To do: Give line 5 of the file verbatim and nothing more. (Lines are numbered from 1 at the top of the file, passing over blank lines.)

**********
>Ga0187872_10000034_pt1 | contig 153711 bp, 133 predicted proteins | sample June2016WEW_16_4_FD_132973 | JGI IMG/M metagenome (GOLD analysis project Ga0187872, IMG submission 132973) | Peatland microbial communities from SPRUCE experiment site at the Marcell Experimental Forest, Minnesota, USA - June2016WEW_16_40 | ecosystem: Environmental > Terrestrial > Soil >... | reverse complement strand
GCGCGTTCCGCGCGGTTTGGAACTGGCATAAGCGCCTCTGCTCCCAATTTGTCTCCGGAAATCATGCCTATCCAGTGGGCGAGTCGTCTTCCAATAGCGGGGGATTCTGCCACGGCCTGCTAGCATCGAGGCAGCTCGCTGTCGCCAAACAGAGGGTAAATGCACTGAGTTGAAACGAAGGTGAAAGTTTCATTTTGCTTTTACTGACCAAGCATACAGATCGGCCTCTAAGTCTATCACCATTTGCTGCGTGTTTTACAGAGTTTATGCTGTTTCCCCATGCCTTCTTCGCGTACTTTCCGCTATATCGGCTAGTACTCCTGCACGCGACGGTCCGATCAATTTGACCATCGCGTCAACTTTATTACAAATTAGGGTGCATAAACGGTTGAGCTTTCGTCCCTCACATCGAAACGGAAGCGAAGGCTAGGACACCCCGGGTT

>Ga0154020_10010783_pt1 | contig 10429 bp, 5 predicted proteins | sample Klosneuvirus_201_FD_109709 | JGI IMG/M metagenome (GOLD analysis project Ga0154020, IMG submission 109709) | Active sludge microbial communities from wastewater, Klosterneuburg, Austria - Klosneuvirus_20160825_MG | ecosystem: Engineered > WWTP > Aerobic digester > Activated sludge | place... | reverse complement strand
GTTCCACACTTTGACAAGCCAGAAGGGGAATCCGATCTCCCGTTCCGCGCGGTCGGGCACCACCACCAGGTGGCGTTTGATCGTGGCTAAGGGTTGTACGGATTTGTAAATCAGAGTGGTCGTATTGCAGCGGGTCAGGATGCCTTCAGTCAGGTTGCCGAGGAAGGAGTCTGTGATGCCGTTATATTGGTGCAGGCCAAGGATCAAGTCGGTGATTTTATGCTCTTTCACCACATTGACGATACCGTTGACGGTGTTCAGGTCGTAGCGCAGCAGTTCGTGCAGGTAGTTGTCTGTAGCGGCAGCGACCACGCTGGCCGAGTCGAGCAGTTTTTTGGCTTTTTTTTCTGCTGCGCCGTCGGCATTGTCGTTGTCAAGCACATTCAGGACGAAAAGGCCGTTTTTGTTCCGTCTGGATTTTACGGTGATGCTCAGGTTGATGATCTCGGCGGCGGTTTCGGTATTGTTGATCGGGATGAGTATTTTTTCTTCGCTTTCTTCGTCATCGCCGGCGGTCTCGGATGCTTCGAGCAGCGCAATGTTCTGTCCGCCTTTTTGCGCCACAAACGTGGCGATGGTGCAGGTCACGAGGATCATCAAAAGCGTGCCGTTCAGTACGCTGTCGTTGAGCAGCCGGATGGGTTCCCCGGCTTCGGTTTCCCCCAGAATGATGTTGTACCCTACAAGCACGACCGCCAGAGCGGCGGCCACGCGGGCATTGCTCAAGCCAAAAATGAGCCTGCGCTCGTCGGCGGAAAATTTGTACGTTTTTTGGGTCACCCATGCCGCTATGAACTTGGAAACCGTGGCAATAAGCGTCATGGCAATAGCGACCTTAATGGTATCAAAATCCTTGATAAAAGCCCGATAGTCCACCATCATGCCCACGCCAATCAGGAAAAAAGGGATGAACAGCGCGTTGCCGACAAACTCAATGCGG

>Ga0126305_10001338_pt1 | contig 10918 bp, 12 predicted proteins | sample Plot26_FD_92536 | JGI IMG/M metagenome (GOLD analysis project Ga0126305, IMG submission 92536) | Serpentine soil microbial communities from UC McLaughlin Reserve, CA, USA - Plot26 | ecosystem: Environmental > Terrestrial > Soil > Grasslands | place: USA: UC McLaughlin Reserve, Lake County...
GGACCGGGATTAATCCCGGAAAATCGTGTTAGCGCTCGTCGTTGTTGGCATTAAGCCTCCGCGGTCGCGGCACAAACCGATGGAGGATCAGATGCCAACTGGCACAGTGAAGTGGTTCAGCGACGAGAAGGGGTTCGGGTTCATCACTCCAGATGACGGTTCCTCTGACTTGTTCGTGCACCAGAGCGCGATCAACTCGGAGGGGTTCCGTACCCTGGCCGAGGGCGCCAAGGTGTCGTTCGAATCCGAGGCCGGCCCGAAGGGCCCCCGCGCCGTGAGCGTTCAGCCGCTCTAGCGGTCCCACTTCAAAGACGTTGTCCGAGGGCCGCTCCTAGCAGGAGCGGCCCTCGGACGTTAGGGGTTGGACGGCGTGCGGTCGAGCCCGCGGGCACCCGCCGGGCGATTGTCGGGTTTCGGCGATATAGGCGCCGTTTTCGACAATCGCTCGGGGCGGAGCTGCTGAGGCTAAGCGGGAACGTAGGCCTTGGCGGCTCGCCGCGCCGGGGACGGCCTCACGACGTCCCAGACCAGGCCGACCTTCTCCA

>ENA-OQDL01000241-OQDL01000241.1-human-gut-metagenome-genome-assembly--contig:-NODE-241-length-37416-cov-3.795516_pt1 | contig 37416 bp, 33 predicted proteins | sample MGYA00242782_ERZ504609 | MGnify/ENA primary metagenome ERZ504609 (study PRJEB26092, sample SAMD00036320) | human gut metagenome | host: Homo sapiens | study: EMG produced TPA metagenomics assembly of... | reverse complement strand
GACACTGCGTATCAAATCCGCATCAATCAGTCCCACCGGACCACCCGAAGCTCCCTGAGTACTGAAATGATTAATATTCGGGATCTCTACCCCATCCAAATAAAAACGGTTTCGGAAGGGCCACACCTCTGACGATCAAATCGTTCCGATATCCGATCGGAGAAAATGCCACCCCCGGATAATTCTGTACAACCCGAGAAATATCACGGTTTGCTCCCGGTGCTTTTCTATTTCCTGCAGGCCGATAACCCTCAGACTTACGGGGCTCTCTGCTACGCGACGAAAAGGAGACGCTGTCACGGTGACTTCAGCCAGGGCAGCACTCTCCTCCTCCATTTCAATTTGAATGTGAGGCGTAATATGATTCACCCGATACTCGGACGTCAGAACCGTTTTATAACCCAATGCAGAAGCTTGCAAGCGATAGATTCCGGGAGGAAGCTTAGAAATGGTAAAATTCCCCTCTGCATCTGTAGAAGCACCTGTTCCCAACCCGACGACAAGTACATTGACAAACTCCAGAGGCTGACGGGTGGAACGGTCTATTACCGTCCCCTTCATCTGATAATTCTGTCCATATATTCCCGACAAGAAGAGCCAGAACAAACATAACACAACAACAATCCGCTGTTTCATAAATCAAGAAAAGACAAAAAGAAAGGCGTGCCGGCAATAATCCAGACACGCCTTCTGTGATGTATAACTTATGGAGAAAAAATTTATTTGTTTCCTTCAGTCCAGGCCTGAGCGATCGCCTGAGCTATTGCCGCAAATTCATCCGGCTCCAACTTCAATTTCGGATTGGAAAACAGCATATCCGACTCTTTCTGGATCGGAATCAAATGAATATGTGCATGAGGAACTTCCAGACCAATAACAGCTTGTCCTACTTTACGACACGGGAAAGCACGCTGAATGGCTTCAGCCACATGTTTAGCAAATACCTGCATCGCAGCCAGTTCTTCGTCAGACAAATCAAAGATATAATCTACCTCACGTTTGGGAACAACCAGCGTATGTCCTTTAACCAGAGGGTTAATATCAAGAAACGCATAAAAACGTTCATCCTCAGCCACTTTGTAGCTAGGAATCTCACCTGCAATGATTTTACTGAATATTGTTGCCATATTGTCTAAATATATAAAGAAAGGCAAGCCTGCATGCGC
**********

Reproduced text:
>Ga0126305_10001338_pt1 | contig 10918 bp, 12 predicted proteins | sample Plot26_FD_92536 | JGI IMG/M metagenome (GOLD analysis project Ga0126305, IMG submission 92536) | Serpentine soil microbial communities from UC McLaughlin Reserve, CA, USA - Plot26 | ecosystem: Environmental > Terrestrial > Soil > Grasslands | place: USA: UC McLaughlin Reserve, Lake County...